“My parents are true representations of immigrants working hard to achieve ‘the American dream,’” said Nandaram. “That dream is different for everyone, I guess. For my parents, it’s to live comfortably and to provide a better life,” adding, “For me, the dream is to enjoy the same privileges as every other American who works just as hard as me.”
I wish I could go back to that time of having the worrying done for me. — Nandaram
In 2012, President Obama issued an Executive Order that drastically changed the course of Nandaram’s life. Deferred Action for Childhood Arrivals, signed on June 15, allowed undocumented residents like Nandaram to receive a Social Security number, a two-year work authorization and a driver’s license, as well as the ability to reside safely within the United States without the possibility of being immediately deported.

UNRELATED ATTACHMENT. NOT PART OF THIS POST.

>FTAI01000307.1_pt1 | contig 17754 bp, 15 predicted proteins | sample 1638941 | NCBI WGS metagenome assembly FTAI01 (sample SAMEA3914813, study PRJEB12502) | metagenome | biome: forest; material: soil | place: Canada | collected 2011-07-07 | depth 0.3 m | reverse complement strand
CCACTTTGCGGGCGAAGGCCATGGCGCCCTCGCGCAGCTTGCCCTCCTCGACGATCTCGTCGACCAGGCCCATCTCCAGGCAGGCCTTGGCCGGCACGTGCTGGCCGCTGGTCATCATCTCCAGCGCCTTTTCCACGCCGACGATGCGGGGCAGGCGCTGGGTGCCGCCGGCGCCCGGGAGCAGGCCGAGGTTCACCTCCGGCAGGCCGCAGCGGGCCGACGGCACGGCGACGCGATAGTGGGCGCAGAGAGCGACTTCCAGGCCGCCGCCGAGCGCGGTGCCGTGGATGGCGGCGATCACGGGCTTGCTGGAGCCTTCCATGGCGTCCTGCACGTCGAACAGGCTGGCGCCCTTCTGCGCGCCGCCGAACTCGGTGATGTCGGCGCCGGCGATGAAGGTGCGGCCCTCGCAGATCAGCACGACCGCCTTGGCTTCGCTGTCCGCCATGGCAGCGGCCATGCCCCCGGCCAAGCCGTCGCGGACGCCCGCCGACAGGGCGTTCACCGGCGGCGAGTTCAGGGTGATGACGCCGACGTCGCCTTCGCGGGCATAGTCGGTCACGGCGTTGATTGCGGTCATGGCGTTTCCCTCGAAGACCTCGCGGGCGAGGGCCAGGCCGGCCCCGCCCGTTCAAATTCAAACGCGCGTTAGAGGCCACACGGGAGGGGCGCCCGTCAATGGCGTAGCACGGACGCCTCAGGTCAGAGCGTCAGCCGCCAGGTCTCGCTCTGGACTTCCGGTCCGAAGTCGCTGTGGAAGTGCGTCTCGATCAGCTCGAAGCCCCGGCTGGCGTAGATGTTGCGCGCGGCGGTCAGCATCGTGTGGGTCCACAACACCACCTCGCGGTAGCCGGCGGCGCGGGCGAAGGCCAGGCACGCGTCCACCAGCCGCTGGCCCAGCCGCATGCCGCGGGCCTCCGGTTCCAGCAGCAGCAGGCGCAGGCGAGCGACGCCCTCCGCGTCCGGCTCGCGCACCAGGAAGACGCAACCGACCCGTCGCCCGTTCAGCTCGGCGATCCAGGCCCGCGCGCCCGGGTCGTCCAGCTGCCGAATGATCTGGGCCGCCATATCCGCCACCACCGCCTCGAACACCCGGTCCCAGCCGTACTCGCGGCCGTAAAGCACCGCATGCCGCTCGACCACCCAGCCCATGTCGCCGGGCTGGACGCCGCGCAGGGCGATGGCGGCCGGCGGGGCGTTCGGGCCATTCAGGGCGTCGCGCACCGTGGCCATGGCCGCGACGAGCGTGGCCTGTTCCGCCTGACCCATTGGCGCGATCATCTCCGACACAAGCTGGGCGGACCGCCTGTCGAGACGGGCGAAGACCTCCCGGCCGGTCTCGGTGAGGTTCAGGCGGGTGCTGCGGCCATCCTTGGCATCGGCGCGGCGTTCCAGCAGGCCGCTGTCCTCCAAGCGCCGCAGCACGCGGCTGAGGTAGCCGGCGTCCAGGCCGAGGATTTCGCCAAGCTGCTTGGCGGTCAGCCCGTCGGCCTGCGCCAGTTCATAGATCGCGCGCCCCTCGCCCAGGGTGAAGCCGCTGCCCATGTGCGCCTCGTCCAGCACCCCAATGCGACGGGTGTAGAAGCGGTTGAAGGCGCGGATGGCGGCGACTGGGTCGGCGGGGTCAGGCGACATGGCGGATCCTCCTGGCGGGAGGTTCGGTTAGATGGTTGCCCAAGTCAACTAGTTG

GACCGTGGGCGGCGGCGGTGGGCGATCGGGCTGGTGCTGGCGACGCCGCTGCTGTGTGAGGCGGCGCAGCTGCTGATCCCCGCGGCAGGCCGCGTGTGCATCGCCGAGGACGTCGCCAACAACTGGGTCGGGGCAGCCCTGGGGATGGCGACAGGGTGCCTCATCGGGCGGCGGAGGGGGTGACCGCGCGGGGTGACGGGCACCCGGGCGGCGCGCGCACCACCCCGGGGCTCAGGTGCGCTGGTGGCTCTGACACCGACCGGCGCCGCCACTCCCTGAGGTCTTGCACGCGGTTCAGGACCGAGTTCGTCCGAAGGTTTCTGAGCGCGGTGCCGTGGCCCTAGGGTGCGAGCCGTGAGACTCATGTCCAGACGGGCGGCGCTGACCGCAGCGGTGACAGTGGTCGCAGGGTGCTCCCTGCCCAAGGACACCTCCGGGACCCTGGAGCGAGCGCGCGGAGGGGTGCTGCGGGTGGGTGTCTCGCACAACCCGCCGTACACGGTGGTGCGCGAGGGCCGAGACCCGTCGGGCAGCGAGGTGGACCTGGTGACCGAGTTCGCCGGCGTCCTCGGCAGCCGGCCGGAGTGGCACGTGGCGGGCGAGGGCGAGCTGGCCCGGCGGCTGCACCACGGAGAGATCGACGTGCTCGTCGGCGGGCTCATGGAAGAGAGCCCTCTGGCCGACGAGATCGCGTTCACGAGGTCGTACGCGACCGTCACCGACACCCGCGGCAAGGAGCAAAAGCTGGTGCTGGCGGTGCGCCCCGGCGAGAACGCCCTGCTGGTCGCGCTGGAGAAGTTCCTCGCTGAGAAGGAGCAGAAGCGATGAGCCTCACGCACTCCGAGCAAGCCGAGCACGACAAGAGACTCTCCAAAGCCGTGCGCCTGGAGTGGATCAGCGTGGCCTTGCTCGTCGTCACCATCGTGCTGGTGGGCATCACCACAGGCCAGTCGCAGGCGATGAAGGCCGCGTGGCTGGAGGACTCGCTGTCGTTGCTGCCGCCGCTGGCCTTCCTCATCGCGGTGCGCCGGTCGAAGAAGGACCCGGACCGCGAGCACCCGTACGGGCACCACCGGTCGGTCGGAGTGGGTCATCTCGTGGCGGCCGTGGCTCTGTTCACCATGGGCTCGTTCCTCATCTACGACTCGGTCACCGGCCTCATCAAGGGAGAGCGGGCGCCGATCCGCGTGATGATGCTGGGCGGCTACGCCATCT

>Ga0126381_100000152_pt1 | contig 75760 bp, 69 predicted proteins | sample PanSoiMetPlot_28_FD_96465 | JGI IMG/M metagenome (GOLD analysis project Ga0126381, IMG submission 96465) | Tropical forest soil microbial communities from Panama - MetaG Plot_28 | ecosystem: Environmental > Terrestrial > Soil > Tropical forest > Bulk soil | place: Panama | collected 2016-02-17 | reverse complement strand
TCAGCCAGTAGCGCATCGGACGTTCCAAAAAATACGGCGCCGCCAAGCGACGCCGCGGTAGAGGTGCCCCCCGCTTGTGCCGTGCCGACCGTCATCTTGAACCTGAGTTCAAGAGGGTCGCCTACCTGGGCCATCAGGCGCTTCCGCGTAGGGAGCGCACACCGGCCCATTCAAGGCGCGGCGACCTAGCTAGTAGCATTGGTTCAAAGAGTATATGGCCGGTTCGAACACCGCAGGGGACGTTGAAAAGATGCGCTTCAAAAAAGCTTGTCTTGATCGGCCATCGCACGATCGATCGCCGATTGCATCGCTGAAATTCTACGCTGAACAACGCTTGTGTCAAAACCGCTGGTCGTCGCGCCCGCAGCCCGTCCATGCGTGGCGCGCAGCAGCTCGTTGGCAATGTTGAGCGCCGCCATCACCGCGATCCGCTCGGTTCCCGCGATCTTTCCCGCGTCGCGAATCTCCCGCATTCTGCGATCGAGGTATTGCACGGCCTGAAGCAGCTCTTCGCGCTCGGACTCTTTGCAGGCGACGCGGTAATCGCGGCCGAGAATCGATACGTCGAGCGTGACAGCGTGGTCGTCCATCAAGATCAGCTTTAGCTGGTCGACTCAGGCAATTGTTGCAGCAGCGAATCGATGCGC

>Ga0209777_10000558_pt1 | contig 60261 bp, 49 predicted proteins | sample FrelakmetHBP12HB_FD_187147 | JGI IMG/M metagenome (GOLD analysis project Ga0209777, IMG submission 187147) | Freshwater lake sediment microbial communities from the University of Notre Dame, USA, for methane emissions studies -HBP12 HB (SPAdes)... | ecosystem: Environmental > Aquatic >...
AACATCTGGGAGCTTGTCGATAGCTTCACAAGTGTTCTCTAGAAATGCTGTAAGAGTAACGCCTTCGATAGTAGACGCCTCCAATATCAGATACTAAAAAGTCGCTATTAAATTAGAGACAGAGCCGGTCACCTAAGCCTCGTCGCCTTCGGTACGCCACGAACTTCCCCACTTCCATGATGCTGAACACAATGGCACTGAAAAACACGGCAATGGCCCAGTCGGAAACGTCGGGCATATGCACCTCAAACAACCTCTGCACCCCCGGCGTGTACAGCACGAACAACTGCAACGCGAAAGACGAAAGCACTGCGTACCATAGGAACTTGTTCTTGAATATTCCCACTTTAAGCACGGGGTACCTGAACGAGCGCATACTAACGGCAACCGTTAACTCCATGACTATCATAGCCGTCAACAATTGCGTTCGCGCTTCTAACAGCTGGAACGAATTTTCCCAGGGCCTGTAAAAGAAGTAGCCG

“I couldn’t believe it,” he recalled as a wide grin crept across his face. “To be honest, I was more excited about having the ability to drive than anything else. I knew it was all important—the Social, the work permit—but, I mean, I’m a guy. I love cars. I wanted nothing more than to get my license and my first car just like everyone else around me.”
Since the order, more than 660,000 people have received DACA status, according to a 2015 survey by the Center for American Progress, using data from U.S. Citizenship and Immigration Services.
Nandaram said he began working at 14 at an auto body shop where he helped move car parts and equipment. “It was heavy and exhausting labor,” he said. “But when you have parents who are working hard to provide what little they can, and when there are limited ways to put a dollar in your own pocket, you take whatever opportunity is available to you.”
He took on numerous other jobs during his teen-aged years—mechanic, fast-food clerk, pizza delivery.